Business

Avon takeover hoax was hatched in Bulgaria, SEC says

U.S. regulators say the hoax that whipsawed Avon Products last month was hatched by a man in Bulgaria who had fooled Wall Street twice before with similar ruses.
U.S. regulators say the hoax that whipsawed Avon Products last month was hatched by a man in Bulgaria who had fooled Wall Street twice before with similar ruses. AP

U.S. regulators say the hoax that whipsawed Avon Products last month was hatched by a man in Bulgaria who had fooled Wall Street twice before with similar ruses.

Avon shares surged 20 percent May 14 after a regulatory filing purported to show a bid three times Avon’s stock price. Avon said there was no such offer, and the stock fell to earth.

Nedko Nedev, 37, hoodwinked the stock market from Sofia, the SEC said. Over the past three years, he allegedly did the same thing with Tower Group International and Rocky Mountain Chocolate Factory. Each time, he bought shares just before sham entities filed fake takeover announcements on the Securities and Exchange Commission’s public filing system, the regulator said.

The Avon release contained typos, extra spaces and even two different names for the faux-private equity firm, PTG Capital Partners. Still, Nedev managed to make $5,000 off the scheme, according to the SEC.

“It is highly unlikely that Nedev’s trading was mere coincidence,” the agency said in a lawsuit filed Thursday in Manhattan federal court. “There is no indication that PTG Capital is a legitimate company organized for any other reason than the stock manipulation.”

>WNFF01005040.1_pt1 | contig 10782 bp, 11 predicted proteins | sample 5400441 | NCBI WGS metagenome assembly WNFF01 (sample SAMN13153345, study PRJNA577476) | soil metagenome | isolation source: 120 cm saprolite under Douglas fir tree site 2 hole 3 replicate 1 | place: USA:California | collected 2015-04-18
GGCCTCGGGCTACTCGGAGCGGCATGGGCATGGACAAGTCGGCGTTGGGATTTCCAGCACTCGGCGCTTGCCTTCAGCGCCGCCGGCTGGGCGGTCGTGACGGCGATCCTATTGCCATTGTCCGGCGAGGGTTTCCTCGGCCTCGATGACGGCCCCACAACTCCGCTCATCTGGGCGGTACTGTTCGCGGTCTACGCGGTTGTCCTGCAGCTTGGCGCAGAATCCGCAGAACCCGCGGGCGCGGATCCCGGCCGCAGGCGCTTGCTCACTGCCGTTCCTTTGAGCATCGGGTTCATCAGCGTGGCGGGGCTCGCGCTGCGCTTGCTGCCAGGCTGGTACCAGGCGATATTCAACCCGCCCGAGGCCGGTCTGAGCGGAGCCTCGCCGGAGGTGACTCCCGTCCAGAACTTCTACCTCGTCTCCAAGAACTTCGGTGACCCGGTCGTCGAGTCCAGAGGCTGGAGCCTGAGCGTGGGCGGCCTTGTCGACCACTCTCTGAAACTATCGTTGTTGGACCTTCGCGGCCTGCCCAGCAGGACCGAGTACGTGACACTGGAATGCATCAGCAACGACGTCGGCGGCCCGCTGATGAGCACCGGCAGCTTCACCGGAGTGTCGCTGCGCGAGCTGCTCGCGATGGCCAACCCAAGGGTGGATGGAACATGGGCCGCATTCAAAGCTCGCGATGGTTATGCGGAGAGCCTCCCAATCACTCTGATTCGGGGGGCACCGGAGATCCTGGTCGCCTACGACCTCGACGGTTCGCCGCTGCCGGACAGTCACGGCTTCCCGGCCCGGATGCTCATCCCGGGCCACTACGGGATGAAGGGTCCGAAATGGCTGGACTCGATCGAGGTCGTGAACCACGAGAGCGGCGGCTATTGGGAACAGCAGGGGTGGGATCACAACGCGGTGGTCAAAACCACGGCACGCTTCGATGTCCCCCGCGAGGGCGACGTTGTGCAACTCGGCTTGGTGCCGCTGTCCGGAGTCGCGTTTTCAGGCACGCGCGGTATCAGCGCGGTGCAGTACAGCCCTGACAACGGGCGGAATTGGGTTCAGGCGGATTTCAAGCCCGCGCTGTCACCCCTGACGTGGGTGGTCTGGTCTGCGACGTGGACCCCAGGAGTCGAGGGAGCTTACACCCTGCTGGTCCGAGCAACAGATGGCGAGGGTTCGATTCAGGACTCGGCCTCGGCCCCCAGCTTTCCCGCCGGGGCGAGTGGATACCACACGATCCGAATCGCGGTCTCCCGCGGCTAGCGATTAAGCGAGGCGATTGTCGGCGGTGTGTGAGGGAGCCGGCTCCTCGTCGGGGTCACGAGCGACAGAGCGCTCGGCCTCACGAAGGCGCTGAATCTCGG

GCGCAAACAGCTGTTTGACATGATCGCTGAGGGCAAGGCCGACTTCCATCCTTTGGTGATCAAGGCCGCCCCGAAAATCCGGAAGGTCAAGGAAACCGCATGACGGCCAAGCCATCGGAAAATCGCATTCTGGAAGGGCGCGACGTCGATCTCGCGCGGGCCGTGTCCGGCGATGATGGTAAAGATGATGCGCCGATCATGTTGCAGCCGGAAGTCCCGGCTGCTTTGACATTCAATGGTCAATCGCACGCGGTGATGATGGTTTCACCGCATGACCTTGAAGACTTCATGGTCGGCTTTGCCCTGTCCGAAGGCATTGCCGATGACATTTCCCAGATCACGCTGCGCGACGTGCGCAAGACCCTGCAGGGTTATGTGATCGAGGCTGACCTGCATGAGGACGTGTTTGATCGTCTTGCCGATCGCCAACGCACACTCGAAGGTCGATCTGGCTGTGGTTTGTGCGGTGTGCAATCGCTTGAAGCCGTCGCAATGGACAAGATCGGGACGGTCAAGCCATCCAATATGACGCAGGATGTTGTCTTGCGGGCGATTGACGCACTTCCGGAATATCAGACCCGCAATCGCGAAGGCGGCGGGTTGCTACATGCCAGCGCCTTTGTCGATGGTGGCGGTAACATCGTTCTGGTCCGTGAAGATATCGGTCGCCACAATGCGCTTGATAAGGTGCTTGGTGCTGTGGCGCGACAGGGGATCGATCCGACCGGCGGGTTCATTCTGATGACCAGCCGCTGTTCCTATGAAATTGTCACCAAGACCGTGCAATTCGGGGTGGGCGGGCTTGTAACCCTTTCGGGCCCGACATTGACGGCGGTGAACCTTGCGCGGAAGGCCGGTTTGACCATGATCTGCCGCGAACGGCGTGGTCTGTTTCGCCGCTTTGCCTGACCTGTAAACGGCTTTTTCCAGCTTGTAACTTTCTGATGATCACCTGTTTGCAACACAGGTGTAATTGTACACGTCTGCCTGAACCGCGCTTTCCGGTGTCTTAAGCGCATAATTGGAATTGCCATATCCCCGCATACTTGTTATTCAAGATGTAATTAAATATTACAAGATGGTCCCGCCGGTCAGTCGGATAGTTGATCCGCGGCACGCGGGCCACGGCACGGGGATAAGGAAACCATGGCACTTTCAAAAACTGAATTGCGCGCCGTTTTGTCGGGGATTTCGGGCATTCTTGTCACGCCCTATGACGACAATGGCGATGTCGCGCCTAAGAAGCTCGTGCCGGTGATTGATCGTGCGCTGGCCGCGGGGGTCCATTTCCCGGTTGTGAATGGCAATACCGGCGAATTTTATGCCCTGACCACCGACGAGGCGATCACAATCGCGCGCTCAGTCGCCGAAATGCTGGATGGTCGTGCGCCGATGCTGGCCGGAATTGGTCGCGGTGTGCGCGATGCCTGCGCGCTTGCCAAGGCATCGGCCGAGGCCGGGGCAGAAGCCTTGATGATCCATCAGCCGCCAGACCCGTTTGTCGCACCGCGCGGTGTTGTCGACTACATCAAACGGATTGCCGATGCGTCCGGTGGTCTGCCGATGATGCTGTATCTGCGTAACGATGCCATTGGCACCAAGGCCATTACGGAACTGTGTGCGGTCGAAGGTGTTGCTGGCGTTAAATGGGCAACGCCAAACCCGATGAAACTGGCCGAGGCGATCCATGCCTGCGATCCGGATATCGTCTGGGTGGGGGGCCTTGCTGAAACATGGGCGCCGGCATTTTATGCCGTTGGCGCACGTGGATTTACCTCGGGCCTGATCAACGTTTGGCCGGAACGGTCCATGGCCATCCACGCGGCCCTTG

The SEC described a more sophisticated scam than many at first suspected.

On May 14, PTG Capital filed a dummy release claiming to have made a tender offer for Avon, and volume in the beauty products company spiked 448 percent in one day. PTG, which “to the extent it actually exists,” had gained access to the SEC’s EDGAR system around April 21, the agency said.

Almost exactly a year earlier, on May 13, 2014, an entity called Euroins Insurance Group issued a bogus release claiming it had offered to buy Tower Group, sending shares surging 32 percent, the agency said.

And on Dec. 28, 2012, a firm calling itself PST Capital announced what turned to be a make-believe offer for Rocky Mountain Chocolate, and its shares jumped 23 percent after the close of trading, the SEC said.

Nedev was behind them all, the SEC claimed.

He earned $23,368 on the Tower Group “offer,” it said.

Nedev “or others working with him attempted to manipulate the equity price” by issuing “fraudulent tender offers or press releases,” according to the complaint.

Neither Nedev nor a lawyer for him or the firms could be immediately located for comment. A voicemail left with Tower Group after normal business wasn’t immediately returned.

The SEC, which alleged violations of federal securities laws, obtained an emergency freeze on two U.S. brokerage accounts connected to the alleged schemes, said Andrew Ceresney, head of the SEC’s Enforcement Division.

  Comments